Most people don’t understand the lengthy process of getting to the field. Can you share that and how individuals and churches can help? It has been quite a journey so far with the application process, screening, interviewing, and training.  Support raising can be the most challenging part, though.  We need people and churches to partner with us to help us reach people for Christ.  To learn more, people can see our TWR staff page.
*The Lamberts are currently raising support for their mission to Guam. If you’d like to consider supporting them, please click here


5 Hard Truths for Parents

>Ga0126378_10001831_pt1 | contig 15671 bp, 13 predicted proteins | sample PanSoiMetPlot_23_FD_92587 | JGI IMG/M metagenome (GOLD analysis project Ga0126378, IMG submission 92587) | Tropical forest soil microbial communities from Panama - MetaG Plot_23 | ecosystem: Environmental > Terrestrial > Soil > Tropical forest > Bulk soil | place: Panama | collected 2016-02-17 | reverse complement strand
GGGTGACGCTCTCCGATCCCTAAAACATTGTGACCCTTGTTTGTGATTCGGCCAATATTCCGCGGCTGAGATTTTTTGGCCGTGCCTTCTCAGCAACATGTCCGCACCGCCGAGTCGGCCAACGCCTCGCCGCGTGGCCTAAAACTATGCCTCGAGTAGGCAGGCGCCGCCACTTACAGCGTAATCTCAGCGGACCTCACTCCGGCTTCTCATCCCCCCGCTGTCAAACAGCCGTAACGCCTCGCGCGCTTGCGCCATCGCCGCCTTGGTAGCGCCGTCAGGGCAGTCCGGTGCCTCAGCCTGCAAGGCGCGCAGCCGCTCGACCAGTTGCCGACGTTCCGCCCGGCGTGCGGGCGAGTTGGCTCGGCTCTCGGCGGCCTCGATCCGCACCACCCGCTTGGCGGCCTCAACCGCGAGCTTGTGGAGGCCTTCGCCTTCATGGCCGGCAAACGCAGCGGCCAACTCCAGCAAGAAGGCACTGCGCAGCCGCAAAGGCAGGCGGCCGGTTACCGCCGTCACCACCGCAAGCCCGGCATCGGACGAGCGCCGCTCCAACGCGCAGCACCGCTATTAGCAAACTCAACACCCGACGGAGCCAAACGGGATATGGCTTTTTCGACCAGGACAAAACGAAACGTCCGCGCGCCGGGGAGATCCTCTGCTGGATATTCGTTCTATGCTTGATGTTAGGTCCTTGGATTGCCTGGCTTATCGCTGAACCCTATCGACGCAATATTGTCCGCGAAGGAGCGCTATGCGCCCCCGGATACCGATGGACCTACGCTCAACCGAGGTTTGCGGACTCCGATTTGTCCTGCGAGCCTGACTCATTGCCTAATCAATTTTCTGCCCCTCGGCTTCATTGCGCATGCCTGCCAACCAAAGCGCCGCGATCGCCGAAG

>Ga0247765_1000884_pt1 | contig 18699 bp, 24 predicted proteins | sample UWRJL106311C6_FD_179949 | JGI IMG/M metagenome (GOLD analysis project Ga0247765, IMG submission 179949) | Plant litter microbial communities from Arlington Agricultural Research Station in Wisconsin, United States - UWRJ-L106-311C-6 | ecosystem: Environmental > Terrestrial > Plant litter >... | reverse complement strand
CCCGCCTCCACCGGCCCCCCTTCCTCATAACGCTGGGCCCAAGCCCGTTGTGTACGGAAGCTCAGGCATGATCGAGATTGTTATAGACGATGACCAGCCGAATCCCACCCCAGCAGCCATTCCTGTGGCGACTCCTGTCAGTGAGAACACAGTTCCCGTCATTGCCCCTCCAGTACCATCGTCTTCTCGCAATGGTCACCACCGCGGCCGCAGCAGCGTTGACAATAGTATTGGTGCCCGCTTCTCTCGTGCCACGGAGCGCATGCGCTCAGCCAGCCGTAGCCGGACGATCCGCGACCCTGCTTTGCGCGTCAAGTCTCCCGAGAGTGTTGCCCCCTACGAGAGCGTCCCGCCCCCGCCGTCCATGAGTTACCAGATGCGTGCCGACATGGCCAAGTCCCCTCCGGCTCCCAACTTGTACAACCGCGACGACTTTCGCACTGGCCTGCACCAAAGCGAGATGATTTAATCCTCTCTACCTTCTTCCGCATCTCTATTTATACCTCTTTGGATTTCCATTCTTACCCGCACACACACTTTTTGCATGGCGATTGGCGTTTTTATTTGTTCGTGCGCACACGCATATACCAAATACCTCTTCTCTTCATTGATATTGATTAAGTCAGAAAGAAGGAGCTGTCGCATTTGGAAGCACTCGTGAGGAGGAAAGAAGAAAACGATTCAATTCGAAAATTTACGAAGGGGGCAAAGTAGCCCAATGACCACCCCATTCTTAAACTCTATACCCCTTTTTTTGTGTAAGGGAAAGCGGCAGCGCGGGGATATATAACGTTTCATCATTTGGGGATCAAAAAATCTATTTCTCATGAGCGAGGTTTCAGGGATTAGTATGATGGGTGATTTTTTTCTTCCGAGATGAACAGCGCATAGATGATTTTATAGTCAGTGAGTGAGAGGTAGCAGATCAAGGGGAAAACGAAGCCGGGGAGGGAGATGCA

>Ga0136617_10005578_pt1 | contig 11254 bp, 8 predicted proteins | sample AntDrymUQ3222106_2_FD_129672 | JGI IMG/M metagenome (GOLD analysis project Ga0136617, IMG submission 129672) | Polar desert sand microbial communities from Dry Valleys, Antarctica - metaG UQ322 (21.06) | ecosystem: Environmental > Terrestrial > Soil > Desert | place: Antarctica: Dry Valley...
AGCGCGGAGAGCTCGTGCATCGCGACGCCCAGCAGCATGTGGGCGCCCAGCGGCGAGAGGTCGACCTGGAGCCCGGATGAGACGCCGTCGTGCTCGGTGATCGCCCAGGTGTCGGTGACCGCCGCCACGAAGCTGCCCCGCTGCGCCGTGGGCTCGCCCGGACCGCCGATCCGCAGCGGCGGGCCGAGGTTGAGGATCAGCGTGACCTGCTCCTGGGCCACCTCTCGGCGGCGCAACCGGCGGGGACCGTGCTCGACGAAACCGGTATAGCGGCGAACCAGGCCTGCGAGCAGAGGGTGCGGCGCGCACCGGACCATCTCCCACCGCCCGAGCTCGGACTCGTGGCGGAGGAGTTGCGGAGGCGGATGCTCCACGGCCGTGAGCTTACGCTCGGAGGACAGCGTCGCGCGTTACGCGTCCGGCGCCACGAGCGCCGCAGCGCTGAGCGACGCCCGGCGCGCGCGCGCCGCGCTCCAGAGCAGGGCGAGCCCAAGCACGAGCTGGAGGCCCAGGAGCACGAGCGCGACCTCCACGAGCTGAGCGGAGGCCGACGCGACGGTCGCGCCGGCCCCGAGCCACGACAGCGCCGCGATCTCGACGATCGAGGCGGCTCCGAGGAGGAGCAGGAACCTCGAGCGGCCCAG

I hesitate to write a parenting post, only because I’m not an expert, just a father trying his best to parent the way God wants me to. Our kids are still young, so there is no “finished product” to evaluate to see if what I’m saying even makes sense. So when you read the following, take those above caveats in mind.

Parenting involves hard truths. It is a way that God searches your heart, humbles you, and softens you for His service. I’ve learned five hard truths about being parent, that I’d like to share with you: